Tuesday, December 6, 2016

Puja Kapai in the News (SCMP)

R Blundy & C Leung
South China Morning Post
19 November 2016
Lifelong Hongkonger Prem Chandr Tamang was shocked to watch television footage of police firing shots at a Nepali gang attacking another Nepali in Yau Ma Tei on October 2 this year.
     The 44-year-old Nepali company director, whose engineering construction business is based just two blocks away from where the machete attack took place, has also been a victim of Nepali gangs in the last two years.
     On one occasion, they broke into his office, demanded he hand over HK$100,000 and slashed his neck – an injury that left him struggling to eat for 14 months. In a separate terrifying attack in March this year, they cornered him at home, hitting him across the head as he tried to protect his one-year-old son...
     Puja Kapai, director of the Centre for Comparative and Public Law at the University of Hong Kong, said the neglect of Nepalis and Pakistanis needed to be urgently addressed by the government.
     “It is very sad,” she said. “Young men and women are being recruited into these gangs because they are being exploited by the sense of loss within their community. They are being lost to the other side.”.. Click here to read the full article.

Rachel Blundy
South China Morning Post
19 November 2016
A recent ban on cleaning high-rise windows is not sufficient to protect Hong Kong’s domestic workers from exploitation, campaigners argue after a shocking photograph recently emerged of a helper cleaning a window at a 15th-floor apartment in the Mid-Levels.
     The government this week revealed details of a new clause to be added to all domestic helper employment contracts, prohibiting them from cleaning external windows above the ground floor unless the window is fitted with a secure grille.
     The ban, proposed by the Philippines Consulate, was initially delayed for one month to allow Hong Kong lawmakers more time to establish the specific wording of the new clause...
     Puja Kapai, director of the Centre for Comparative and Public Law at the University of Hong Kong, agreed that the ban did not properly address the lack of restrictions on a domestic helper’s duties and working hours. “It is a band-aid approach,” she said... Click here to read the full article.

L Chan & S Cheah
South China Morning Post
19 November 2016
Thapa was only 16 when he first started abusing ‘brown sugar’ - an adulterated form of heroin - in Nepal.
     He came to Hong Kong in 2004 to reunite with family, but pressured by peers and feeling disenfranchised by his experience as a member of an ethnic minority in the city, Thapa turned to heroin. He was only 18.
     “Before, I had no meaning to my life,” he said. Thapa’s story is not unique in the Nepalese community. Drug abuse among ethnic minorities in the city has been on the rise since 2005.
     Statistics show drug use has risen from 1.4 per cent to 3.6 per cent in the Nepalese community, compared to a rise from 0.4 per cent for other South Asians to 2.6 per cent in this year’s first quarter...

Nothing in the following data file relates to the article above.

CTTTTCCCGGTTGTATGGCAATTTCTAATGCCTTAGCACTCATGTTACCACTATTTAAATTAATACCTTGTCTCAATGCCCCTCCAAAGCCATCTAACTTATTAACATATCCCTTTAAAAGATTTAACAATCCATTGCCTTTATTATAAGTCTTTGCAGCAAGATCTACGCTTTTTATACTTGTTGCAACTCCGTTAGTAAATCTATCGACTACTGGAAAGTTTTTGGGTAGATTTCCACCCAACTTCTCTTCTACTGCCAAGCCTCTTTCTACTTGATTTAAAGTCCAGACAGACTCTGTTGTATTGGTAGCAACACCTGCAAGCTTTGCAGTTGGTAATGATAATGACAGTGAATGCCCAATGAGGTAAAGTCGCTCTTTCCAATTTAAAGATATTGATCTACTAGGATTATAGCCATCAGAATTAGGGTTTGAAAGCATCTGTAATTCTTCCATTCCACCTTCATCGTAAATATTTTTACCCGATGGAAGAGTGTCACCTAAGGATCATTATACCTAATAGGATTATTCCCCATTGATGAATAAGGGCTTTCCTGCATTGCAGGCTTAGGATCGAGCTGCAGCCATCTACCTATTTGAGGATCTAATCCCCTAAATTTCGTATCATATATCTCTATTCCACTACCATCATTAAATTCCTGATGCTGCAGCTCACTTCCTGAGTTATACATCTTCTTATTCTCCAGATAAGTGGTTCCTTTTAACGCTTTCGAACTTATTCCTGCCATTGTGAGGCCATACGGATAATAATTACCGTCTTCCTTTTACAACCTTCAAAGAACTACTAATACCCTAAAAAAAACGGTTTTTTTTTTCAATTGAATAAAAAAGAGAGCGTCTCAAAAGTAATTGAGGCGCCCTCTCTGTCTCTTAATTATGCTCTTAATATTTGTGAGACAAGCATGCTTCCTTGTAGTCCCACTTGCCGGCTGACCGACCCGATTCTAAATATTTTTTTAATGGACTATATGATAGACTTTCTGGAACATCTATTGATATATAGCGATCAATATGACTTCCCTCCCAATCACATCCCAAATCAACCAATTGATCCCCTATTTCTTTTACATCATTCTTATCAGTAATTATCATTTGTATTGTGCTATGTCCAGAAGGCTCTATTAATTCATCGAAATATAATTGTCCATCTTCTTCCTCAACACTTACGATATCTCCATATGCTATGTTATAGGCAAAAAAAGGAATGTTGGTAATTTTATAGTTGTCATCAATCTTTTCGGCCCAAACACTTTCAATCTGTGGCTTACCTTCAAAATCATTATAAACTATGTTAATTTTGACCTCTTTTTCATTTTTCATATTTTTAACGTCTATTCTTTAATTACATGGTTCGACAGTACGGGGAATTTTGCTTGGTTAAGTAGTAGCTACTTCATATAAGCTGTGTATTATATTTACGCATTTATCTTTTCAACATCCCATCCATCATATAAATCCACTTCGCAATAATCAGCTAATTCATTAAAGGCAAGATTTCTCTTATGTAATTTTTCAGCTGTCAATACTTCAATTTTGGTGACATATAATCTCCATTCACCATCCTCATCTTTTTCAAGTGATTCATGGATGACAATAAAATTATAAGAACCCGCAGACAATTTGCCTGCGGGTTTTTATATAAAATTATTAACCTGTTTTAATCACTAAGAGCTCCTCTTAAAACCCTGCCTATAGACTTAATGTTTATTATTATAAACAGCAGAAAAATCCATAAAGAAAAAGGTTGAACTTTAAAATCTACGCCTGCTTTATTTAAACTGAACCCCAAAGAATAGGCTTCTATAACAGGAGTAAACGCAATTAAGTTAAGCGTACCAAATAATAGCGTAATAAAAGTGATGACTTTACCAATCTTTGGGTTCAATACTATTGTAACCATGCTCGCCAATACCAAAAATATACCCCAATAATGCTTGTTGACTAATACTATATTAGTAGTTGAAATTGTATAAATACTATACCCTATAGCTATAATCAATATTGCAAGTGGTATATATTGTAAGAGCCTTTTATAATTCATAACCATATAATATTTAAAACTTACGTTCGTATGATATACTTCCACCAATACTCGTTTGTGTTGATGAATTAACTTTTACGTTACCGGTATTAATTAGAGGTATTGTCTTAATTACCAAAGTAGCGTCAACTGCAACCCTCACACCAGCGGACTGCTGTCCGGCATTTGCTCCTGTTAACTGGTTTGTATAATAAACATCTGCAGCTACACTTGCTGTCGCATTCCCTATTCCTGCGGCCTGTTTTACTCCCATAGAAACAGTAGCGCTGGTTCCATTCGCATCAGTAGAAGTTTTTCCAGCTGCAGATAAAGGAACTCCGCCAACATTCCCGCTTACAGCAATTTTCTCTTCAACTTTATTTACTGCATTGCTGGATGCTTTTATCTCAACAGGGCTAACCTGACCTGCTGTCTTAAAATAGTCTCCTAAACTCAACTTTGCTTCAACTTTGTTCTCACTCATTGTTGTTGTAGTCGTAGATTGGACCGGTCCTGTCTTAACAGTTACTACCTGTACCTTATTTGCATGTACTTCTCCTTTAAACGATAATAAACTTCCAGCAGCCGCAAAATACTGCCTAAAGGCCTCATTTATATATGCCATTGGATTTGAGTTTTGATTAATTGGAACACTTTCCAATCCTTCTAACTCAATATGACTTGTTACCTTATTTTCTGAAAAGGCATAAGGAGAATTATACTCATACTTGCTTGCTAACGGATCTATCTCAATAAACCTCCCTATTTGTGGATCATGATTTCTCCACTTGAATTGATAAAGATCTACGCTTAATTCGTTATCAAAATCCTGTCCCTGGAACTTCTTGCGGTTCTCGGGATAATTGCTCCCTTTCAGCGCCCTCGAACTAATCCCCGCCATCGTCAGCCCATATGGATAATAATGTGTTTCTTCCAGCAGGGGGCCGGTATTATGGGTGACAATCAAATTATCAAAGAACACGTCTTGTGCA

The South Asian population is predominantly Buddhist, Hindu
or Muslim; yet nearly all of the city’s rehab services are Christian-based.
     This means religion is a “first-stage barrier” that ethnic minorities face when seeking treatment, according to Puja Kapai, law professor at Hong Kong University, who has published extensive research on the status of ethnic minorities in Hong Kong... Click here to read the full article.

Rachel Blundy
South China Morning Post
22 November 2016
Ethnic minorities in Hong Kong are increasingly developing preventable chronic health problems but face significant barriers to accessing health care, a charity has warned.
      South Asians in particular are facing rising levels of diabetes, obesity and heart conditions, partly because of their traditionally high-fat diets, according to Health in Action.
      The humanitarian organisation will receive almost HK$930,000 from Operation Santa Claus, the annual fundraiser organised by the South China Morning Post and RTHK, for a new health care programme targeted at ethnic minorities...
     The government has previously been criticised for failing to support ethnic minorities seeking health care.
      Writing in her 2015 research paper Status of Ethnic Minorities in Hong Kong 1997-2014, Puja Kapai, director of the Centre for Comparative and Public Law at the University of Kong Kong, said the “language barrier” was the primary hurdle faced by ethnic minorities.
      “Whilst the population of ethnic minorities continues to grow in Hong Kong, the government has paid insufficient attention to the problems faced by ethnic minorities in terms of equal accessibility to health care services,” she wrote... Click here to read the full article.

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